3. Opponents of photo speed and red light enforcement in Arizona are back at it, pushing for a ban in cities statewide. In recent years, there have been multiple attempts to ban the devices. Nearly all have failed, with the exception of 2016, when the Legislature banned them on state highways. Voters in Tucson banned photo radar by a wide margin in 2015 and other cities have also stopped using photo enforcement amid a strong public outcry. The photo enforcement issue typically splits Republicans, pitting members backing cities’ efforts to reduce speeding against those who view the devices as a Constitutional violation. HB2208, sponsored by Republican Rep. Travis Grantham of Gilbert, passed the House Judiciary & Public Safety Committee along party lines and now goes to the full House for consideration. 

4. Arizona's 8th Congressional District will be holding a special election to replace Republican U.S. Rep. Trent Franks, who resigned in December after acknowledging that he had discussed possible surrogacy arrangements with female staffers (Franks was one of six members of Congress who either resigned or announced their retirement due to sexual misconduct allegations in 2017). The primary election will be held on Feb. 27, with early voting beginning tomorrow. CD8, which backed the Republican presidential nominee by 20 points or more in the past three election cycles, is considered a safe Republican seat. Given that the GOP nominee is expected to easily win the general election in April, the political ads we all know and love are starting to hit the airwaves. Among the Republican candidates are three former and current members of the state Legislature: state Sens. Debbie Lesko and Steve Montenegro, and former state Rep. Phil Lovas.​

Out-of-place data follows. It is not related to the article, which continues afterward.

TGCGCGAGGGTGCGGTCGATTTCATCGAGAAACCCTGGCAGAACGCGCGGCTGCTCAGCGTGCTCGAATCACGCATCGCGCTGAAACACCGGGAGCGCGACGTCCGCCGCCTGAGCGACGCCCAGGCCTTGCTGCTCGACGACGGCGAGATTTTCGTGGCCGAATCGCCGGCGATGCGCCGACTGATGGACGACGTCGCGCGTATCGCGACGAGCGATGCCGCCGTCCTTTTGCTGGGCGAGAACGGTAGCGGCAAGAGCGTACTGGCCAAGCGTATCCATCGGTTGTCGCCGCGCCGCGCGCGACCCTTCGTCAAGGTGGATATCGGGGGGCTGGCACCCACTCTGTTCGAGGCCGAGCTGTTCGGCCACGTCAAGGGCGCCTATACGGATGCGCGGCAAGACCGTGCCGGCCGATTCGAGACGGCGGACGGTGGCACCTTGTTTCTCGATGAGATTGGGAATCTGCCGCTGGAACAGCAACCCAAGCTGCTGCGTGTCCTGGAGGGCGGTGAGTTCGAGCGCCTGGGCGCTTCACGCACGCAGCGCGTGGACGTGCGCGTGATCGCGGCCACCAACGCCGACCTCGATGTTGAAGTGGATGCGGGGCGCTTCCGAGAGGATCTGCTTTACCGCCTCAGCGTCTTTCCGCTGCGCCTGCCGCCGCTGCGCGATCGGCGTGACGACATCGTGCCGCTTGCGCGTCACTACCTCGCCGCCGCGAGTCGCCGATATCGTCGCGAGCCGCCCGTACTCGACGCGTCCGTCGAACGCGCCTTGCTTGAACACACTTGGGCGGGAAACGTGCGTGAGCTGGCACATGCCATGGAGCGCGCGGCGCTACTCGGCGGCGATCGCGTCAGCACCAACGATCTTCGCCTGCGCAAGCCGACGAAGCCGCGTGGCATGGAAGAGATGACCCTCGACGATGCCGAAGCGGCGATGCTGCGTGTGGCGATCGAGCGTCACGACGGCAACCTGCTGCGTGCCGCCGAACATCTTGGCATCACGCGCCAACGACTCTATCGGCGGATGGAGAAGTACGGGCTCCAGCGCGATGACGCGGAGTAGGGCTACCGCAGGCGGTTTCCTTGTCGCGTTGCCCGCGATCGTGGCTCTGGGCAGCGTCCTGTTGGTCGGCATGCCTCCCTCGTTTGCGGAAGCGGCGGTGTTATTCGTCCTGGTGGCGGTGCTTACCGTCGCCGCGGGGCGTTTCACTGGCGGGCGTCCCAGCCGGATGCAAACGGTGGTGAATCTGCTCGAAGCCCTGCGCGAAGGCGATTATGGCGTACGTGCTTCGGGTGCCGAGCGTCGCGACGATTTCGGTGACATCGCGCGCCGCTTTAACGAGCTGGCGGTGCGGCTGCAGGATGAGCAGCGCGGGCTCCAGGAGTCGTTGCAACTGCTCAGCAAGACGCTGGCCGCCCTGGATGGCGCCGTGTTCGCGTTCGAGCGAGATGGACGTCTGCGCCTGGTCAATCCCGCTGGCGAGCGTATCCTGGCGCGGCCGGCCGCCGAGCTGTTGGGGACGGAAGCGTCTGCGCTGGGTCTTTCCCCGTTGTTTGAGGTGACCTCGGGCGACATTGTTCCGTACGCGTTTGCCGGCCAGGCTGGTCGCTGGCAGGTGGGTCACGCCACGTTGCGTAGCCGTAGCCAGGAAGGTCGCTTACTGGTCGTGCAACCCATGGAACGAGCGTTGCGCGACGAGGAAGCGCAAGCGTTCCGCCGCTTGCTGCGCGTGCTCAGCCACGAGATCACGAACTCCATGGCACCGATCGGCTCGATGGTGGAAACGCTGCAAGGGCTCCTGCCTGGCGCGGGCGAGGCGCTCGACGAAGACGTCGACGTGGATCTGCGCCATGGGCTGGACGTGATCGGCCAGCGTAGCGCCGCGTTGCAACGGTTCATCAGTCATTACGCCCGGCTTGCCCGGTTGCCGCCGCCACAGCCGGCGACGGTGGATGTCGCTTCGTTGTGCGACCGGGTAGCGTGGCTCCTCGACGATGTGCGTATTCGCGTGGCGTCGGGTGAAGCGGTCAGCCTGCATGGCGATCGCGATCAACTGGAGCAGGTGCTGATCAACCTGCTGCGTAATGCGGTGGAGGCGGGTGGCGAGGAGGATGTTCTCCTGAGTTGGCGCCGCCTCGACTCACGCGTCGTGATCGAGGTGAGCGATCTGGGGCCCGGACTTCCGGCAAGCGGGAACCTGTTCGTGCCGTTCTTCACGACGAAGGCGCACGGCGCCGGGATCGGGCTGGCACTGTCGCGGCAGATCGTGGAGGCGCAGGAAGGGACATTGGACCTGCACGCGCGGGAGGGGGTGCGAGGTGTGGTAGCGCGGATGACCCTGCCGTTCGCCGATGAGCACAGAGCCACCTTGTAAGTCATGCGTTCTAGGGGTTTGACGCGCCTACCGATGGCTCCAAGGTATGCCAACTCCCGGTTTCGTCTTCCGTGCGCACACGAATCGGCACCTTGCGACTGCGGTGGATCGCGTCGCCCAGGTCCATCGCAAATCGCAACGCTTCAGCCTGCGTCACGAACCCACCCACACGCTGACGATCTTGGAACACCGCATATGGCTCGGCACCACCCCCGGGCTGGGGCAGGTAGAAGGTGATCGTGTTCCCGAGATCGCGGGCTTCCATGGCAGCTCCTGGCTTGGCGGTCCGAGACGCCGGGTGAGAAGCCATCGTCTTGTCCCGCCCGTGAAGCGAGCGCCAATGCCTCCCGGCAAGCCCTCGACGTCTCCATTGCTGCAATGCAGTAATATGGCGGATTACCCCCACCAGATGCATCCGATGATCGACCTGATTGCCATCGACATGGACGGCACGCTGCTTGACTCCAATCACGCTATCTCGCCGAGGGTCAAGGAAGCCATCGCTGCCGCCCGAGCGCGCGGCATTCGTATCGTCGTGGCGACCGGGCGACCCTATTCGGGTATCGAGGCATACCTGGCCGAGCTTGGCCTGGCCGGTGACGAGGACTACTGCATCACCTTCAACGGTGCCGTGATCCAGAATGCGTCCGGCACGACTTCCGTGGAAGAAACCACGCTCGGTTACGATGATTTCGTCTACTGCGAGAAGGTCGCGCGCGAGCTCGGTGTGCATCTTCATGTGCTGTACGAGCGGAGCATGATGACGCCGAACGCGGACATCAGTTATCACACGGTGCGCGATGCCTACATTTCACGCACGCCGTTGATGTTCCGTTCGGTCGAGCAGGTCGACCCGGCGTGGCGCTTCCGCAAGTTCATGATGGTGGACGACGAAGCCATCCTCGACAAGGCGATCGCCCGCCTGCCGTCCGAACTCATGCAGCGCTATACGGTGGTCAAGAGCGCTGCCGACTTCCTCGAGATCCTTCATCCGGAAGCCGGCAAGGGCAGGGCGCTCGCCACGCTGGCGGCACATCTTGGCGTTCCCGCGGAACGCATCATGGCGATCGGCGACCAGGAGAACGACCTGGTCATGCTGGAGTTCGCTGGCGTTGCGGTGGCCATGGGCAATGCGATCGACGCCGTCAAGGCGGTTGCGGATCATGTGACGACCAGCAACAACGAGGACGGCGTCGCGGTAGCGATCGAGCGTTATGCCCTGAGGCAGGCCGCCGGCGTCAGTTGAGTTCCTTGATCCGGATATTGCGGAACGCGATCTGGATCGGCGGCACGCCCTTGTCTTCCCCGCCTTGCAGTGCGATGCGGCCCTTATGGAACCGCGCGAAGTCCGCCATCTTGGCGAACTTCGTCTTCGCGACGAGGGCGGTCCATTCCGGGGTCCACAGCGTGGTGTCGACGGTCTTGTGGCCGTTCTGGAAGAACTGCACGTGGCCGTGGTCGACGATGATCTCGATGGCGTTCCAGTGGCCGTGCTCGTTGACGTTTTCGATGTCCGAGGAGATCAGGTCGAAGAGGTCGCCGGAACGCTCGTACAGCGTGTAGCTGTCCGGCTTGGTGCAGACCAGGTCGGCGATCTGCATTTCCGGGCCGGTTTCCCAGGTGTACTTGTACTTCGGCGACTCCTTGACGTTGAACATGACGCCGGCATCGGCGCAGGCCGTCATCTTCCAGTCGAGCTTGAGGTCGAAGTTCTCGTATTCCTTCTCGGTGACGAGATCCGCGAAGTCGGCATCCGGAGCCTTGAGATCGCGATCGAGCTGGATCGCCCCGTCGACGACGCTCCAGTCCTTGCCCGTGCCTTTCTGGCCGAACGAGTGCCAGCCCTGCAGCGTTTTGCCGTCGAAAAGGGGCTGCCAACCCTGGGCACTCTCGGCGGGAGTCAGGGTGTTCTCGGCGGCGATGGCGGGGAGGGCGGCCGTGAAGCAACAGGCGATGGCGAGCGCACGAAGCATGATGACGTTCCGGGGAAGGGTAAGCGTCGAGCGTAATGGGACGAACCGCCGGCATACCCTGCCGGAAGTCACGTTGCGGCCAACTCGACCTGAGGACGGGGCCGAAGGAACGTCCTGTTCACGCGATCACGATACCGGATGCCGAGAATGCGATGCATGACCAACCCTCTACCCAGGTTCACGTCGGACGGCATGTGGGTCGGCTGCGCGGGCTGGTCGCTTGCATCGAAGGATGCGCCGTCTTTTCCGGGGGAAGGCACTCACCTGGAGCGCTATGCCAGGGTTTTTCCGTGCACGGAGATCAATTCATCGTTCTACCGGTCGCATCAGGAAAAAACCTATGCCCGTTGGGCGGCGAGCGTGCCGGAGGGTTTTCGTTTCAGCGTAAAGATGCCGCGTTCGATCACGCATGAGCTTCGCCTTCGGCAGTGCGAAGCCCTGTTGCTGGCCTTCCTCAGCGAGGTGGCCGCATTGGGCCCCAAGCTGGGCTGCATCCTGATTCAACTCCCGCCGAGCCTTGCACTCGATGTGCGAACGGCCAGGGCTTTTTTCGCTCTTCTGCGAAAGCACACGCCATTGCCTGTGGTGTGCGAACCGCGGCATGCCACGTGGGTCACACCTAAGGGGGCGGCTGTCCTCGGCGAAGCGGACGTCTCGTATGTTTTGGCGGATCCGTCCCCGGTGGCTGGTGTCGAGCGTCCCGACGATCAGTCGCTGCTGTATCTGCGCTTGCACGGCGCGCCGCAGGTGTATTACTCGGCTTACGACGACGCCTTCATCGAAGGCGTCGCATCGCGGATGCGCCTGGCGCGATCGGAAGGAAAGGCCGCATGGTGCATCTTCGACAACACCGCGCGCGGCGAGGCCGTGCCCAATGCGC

5. This afternoon, Gov. Doug Ducey announced that hydrogen-electric semi-truck startup Nikola Motor Co. plans to build a $1 billion factory in the West Valley. In a joint press conference with the governor, the company detailed the economic development initiative, which includes building a 500-acre, 1 million square foot facility west of Phoenix in Buckeye. The plant will create an estimated 2,000 jobs and bring more than $1 billion in capital investment to the region by 2024. The company settled on Buckeye following a 12-month site selection process that considered nine states and 30 different locations. The city’s economic environment, engineering schools, educated workforce and geographic location, which provides direct access to major markets, were factors in the decision. Arizona is expected to provide an economic development package, but details have not yet been released. Nikola will relocate its headquarters and research and development team from Salt Lake City to Arizona by October.

In the House Commerce Committee, during testimony on a bill sponsored by the chairman, Rep. Jeff Weninger:

Lobbyist for the League of Arizona Cities & Towns: “We’d love to meet for a stakeholder meeting to further discuss our concerns.”

Rep. Jeff Weninger: "It’s not my first rodeo. That’s code for ‘let’s try to kill this bill and put it off until next year.’"